Same-sex marriage was legalized by the state Legislature a year ago and, although controversial to many, it is now law. City Councilman Daniel Dromm (D-Jackson Heights) and Council Speaker Christine Quinn (D-Manhattan) have been leading advocates in the lesbian, bisexual, gay and transgender movement.
There is nothing wrong with that, of course, but when these two leaders use their positions to push that agenda by seeking the ouster of a legitimate business simply because its owner does not share their views, their actions are wrong and reprehensible.
Case in point is a letter to the editor from Dromm that recently appeared in local and citywide papers, in which he attempts to pressure New York University to divest itself of its Chick-fil-A restaurant franchise tenant. Quinn did the same with an official letter on Council stationery to the president of NYU. With youth unemployment exceeding 20 percent, why are these politicians using their official positions to harm small businesses and killing badly needed jobs?
What started the political furor was Chick-fil-A CEO Dan Cathy saying, “We are very much supportive of the family — the biblical definition of the family unit. We are a family-owned business, a family-led business and we are married to our first wives. We give God thanks for that.”
This is a point of view within the mainstream of public opinion in the United States. Dromm and Quinn’s reasoning seems to be that because Cathy espouses marriage as defined by traditional religious teachings — between a man and a woman — that he should not be permitted to operate his business in New York City.
Ironically, his position is the same one President Barack Obama shared up until May, when in an ABC interview Obama said he had evolved his position. In fact, when running for the U.S. Senate, he publicly stated his Christian belief was that marriage was between a man and a woman.
I do not recall Dromm or Quinn publicly excoriating Obama over the years for having shared similar beliefs to that of Cathy, and that same view is held by many religious denominations. Will Dromm and Quinn next urge the city to divest itself of business contracts it has with the Catholic Church or call for revocation of property tax exemptions provided to these religious institutions?
Politicians like Dromm and Quinn often preach tolerance, but their actions exemplify an unwavering intolerance for those with opposing views. It is regrettable that they have chosen the road of coercion rather than persuasion and resort to intimidation rather than elucidation. Elected officials have a responsibility to their constituents to foster open discussion and debate so individuals or even Chick-fil-A patrons can decide for themselves whether they wish to continue eating at that restaurant.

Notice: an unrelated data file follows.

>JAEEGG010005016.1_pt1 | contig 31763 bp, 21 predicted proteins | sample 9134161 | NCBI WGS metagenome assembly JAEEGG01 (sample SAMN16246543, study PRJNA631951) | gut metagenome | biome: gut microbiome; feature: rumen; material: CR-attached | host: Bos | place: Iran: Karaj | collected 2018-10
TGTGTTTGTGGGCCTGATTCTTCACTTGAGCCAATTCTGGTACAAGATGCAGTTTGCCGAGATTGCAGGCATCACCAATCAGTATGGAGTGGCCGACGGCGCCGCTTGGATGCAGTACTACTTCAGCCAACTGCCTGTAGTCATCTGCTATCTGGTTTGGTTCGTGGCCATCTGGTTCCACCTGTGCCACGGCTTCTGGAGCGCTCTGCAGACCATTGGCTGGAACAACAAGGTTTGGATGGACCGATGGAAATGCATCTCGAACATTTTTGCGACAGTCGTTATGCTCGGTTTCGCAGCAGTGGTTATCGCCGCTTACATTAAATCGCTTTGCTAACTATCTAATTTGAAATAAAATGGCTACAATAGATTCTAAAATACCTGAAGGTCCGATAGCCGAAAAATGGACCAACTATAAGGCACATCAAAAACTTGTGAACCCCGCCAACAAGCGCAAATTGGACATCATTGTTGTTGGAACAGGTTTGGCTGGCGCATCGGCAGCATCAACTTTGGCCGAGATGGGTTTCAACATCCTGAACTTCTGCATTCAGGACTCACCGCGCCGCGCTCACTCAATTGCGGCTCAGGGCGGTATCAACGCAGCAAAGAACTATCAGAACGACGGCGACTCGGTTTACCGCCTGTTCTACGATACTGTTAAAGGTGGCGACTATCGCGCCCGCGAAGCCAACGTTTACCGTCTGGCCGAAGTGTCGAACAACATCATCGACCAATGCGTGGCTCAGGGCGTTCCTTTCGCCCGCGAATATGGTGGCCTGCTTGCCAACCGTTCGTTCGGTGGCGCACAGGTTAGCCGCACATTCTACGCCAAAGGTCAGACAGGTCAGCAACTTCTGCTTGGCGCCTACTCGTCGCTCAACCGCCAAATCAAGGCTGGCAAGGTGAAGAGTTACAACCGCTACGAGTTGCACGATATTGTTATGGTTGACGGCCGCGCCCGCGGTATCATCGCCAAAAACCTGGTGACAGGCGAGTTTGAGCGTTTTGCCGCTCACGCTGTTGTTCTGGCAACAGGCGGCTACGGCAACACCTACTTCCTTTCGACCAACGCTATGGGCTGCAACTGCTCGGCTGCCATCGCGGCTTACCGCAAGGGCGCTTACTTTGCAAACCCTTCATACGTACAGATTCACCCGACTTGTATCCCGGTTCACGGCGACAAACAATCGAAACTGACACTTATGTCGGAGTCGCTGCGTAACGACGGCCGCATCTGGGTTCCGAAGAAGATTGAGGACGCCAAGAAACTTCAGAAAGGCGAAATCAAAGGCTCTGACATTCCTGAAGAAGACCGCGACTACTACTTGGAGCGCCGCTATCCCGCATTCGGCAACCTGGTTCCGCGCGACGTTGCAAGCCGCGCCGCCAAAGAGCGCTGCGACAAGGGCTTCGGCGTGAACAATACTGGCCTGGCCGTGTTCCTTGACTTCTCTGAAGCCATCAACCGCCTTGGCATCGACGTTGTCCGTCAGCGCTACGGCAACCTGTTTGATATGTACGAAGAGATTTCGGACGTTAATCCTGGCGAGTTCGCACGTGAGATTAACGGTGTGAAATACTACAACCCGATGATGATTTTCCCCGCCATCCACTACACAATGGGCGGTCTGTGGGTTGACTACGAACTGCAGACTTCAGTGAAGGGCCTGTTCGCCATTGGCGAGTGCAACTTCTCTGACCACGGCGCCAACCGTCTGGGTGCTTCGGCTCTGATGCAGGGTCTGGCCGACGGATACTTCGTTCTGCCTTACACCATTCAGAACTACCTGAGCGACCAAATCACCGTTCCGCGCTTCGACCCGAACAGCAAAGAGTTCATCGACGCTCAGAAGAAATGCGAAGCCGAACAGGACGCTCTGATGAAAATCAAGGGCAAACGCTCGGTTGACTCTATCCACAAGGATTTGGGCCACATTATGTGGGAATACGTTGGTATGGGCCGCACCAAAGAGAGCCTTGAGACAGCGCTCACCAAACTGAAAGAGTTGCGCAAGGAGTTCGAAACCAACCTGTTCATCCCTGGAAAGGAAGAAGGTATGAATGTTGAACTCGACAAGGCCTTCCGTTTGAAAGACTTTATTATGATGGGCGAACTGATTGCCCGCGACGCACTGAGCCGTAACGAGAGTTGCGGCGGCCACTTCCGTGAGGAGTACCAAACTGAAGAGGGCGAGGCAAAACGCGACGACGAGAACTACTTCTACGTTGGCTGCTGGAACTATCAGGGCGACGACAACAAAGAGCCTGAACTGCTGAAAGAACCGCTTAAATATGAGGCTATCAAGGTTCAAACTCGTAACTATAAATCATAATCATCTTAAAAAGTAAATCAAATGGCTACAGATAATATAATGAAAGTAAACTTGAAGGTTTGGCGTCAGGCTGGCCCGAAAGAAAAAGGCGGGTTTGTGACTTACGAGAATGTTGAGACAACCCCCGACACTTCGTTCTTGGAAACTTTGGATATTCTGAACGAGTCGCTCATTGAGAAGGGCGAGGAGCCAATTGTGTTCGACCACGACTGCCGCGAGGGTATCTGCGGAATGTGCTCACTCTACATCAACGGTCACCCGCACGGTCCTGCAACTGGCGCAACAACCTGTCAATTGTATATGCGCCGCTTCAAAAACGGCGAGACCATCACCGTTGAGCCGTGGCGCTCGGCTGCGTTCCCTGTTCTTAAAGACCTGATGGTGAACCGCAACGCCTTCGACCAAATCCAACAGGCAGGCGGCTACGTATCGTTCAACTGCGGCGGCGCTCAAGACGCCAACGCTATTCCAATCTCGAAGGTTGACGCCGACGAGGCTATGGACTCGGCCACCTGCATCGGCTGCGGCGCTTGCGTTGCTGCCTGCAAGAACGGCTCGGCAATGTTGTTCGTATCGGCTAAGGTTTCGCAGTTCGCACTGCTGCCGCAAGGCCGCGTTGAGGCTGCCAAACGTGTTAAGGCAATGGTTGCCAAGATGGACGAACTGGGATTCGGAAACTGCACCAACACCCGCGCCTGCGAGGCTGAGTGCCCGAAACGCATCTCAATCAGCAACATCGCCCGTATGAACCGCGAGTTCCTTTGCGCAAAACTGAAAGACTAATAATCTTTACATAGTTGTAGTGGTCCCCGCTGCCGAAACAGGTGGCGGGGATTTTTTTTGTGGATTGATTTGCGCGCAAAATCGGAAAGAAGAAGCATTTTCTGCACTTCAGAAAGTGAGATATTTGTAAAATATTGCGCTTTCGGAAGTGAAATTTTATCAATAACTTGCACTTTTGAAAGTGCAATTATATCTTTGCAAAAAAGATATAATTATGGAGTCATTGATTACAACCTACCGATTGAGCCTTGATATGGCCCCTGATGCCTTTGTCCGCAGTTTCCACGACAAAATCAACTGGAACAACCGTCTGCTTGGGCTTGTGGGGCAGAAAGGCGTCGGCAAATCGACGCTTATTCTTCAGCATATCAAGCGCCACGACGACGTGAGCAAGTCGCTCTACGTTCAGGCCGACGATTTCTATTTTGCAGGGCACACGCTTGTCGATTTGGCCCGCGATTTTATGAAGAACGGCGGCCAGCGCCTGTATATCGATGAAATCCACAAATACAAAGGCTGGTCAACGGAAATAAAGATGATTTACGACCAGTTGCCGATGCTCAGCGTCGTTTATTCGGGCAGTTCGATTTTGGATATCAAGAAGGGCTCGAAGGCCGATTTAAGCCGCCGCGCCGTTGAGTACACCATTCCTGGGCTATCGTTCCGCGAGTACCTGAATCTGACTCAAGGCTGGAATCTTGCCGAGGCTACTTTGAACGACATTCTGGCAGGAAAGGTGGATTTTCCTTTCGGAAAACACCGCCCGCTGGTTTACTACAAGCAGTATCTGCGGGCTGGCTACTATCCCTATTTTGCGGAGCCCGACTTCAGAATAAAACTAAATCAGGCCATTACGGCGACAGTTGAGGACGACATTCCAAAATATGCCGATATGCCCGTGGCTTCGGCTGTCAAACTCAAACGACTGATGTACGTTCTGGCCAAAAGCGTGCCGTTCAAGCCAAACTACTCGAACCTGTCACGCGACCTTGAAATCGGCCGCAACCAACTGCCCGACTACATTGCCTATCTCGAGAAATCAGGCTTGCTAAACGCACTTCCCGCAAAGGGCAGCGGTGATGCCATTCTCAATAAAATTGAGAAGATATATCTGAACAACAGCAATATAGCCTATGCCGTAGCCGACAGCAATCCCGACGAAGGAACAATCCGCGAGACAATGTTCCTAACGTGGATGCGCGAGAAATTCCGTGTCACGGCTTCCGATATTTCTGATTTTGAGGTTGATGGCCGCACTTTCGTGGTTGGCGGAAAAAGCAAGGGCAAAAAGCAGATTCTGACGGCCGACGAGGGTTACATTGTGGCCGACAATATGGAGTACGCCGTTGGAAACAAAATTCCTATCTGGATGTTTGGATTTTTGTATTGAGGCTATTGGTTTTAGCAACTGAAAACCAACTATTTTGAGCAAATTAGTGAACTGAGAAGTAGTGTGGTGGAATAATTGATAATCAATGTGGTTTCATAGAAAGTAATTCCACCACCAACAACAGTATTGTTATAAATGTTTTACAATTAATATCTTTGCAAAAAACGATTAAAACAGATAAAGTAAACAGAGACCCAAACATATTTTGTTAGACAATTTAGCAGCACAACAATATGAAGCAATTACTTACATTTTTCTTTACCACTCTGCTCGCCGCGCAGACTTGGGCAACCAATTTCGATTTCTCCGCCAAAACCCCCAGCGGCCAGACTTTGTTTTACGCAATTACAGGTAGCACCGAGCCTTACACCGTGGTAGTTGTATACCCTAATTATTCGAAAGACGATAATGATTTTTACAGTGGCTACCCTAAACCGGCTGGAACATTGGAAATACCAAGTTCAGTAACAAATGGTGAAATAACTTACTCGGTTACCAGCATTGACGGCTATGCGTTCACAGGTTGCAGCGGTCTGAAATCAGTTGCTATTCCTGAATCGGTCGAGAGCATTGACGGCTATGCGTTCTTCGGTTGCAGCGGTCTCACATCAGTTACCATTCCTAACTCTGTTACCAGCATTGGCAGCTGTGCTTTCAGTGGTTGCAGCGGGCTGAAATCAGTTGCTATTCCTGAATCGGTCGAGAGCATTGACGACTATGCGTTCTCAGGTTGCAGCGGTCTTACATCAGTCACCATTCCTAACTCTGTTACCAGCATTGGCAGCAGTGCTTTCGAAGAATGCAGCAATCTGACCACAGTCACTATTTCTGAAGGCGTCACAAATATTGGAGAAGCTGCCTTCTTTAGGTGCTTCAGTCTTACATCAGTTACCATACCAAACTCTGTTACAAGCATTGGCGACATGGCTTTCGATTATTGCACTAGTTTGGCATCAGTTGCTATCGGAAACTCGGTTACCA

New York has always been a melting pot of diversity, expression and opinion. It would be a sad day if we began to exclude companies from doing business here based on the personal or religious beliefs of the companies’ owners. We slide down a slippery slope when politicians become our thought police and require a litmus test before allowing small businesses to operate.
Intolerance by LGBT advocates is just as wrongheaded as intolerance by others. Teaching by example is a powerful force and, unfortunately, some of our local politicians have lost their moral footing by denying the same tolerance they have championed over the years for others.
Bob Friedrich is a civic leader and president of the Glen Oaks Village co-op.
©2012 Community News Group
By submitting this comment, you agree to the following terms:
You agree that you, and not TimesLedger.com or its affiliates, are fully responsible for the content that you post. You agree not to post any abusive, obscene, vulgar, slanderous, hateful, threatening or sexually-oriented material or any material that may violate applicable law; doing so may lead to the removal of your post and to your being permanently banned from posting to the site. You grant to TimesLedger.com the royalty-free, irrevocable, perpetual and fully sublicensable license to use, reproduce, modify, adapt, publish, translate, create derivative works from, distribute, perform and display such content in whole or in part world-wide and to incorporate it in other works in any form, media or technology now known or later developed.